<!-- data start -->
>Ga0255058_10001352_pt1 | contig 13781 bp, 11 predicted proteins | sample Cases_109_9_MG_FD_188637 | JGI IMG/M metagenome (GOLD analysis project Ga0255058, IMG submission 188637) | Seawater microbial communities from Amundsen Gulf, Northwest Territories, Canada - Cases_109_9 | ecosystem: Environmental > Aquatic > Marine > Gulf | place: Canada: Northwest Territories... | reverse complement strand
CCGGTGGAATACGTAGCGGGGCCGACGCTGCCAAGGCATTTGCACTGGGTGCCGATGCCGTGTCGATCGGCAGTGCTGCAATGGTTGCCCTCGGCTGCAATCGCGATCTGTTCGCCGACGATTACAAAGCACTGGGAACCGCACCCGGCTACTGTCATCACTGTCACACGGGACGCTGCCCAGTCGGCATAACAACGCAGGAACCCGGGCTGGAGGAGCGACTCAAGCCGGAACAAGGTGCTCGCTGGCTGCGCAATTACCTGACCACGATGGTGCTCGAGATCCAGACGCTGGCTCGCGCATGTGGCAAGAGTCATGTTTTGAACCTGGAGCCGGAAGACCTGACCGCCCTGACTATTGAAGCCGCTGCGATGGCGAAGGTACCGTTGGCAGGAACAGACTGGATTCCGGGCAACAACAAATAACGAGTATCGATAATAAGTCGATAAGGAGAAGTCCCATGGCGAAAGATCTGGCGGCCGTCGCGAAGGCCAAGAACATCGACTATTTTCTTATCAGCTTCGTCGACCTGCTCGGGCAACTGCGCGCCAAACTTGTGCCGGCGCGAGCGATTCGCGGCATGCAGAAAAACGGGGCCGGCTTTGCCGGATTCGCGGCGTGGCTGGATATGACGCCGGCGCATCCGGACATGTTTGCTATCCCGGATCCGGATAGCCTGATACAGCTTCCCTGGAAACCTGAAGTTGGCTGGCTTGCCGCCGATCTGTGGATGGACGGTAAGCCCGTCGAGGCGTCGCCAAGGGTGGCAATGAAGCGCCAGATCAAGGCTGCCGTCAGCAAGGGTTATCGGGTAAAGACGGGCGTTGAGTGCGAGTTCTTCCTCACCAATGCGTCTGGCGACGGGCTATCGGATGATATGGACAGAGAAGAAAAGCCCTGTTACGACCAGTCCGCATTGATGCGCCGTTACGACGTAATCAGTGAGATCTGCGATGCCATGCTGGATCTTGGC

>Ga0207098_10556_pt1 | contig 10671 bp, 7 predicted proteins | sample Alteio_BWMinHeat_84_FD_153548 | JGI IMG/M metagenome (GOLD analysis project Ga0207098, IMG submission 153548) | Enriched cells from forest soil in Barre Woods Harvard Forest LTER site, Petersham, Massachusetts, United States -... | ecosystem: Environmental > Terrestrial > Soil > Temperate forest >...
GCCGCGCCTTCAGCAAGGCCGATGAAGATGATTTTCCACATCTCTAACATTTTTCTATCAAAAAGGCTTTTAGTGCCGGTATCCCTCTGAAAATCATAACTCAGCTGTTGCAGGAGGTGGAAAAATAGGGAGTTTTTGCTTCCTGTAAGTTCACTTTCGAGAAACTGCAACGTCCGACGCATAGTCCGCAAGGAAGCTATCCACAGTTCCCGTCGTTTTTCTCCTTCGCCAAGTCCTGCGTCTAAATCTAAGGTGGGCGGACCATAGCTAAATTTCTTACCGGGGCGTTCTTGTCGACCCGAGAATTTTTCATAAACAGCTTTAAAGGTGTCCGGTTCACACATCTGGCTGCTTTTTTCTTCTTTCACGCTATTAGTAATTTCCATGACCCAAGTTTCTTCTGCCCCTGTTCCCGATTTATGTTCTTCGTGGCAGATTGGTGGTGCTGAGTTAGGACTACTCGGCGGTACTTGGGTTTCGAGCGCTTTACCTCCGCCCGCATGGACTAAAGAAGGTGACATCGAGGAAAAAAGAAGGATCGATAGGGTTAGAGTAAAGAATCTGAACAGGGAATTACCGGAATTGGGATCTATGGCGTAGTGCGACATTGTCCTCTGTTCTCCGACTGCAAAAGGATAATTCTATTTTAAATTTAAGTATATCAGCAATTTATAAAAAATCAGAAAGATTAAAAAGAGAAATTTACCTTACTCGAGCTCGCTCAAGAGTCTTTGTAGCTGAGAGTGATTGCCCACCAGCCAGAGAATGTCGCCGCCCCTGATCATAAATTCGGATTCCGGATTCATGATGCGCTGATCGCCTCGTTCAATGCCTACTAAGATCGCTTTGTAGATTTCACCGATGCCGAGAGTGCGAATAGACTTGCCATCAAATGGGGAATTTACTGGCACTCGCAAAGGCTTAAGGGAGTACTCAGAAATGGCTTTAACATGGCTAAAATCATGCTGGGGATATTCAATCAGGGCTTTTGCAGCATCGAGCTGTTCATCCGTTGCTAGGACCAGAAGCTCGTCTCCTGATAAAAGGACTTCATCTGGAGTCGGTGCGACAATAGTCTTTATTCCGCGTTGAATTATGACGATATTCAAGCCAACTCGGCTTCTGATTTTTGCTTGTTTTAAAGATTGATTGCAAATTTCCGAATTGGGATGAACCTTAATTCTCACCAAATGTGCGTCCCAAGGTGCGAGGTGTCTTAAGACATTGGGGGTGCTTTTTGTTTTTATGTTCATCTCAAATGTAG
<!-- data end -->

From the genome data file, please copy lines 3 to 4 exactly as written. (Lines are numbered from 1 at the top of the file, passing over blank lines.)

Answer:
>Ga0207098_10556_pt1 | contig 10671 bp, 7 predicted proteins | sample Alteio_BWMinHeat_84_FD_153548 | JGI IMG/M metagenome (GOLD analysis project Ga0207098, IMG submission 153548) | Enriched cells from forest soil in Barre Woods Harvard Forest LTER site, Petersham, Massachusetts, United States -... | ecosystem: Environmental > Terrestrial > Soil > Temperate forest >...
GCCGCGCCTTCAGCAAGGCCGATGAAGATGATTTTCCACATCTCTAACATTTTTCTATCAAAAAGGCTTTTAGTGCCGGTATCCCTCTGAAAATCATAACTCAGCTGTTGCAGGAGGTGGAAAAATAGGGAGTTTTTGCTTCCTGTAAGTTCACTTTCGAGAAACTGCAACGTCCGACGCATAGTCCGCAAGGAAGCTATCCACAGTTCCCGTCGTTTTTCTCCTTCGCCAAGTCCTGCGTCTAAATCTAAGGTGGGCGGACCATAGCTAAATTTCTTACCGGGGCGTTCTTGTCGACCCGAGAATTTTTCATAAACAGCTTTAAAGGTGTCCGGTTCACACATCTGGCTGCTTTTTTCTTCTTTCACGCTATTAGTAATTTCCATGACCCAAGTTTCTTCTGCCCCTGTTCCCGATTTATGTTCTTCGTGGCAGATTGGTGGTGCTGAGTTAGGACTACTCGGCGGTACTTGGGTTTCGAGCGCTTTACCTCCGCCCGCATGGACTAAAGAAGGTGACATCGAGGAAAAAAGAAGGATCGATAGGGTTAGAGTAAAGAATCTGAACAGGGAATTACCGGAATTGGGATCTATGGCGTAGTGCGACATTGTCCTCTGTTCTCCGACTGCAAAAGGATAATTCTATTTTAAATTTAAGTATATCAGCAATTTATAAAAAATCAGAAAGATTAAAAAGAGAAATTTACCTTACTCGAGCTCGCTCAAGAGTCTTTGTAGCTGAGAGTGATTGCCCACCAGCCAGAGAATGTCGCCGCCCCTGATCATAAATTCGGATTCCGGATTCATGATGCGCTGATCGCCTCGTTCAATGCCTACTAAGATCGCTTTGTAGATTTCACCGATGCCGAGAGTGCGAATAGACTTGCCATCAAATGGGGAATTTACTGGCACTCGCAAAGGCTTAAGGGAGTACTCAGAAATGGCTTTAACATGGCTAAAATCATGCTGGGGATATTCAATCAGGGCTTTTGCAGCATCGAGCTGTTCATCCGTTGCTAGGACCAGAAGCTCGTCTCCTGATAAAAGGACTTCATCTGGAGTCGGTGCGACAATAGTCTTTATTCCGCGTTGAATTATGACGATATTCAAGCCAACTCGGCTTCTGATTTTTGCTTGTTTTAAAGATTGATTGCAAATTTCCGAATTGGGATGAACCTTAATTCTCACCAAATGTGCGTCCCAAGGTGCGAGGTGTCTTAAGACATTGGGGGTGCTTTTTGTTTTTATGTTCATCTCAAATGTAG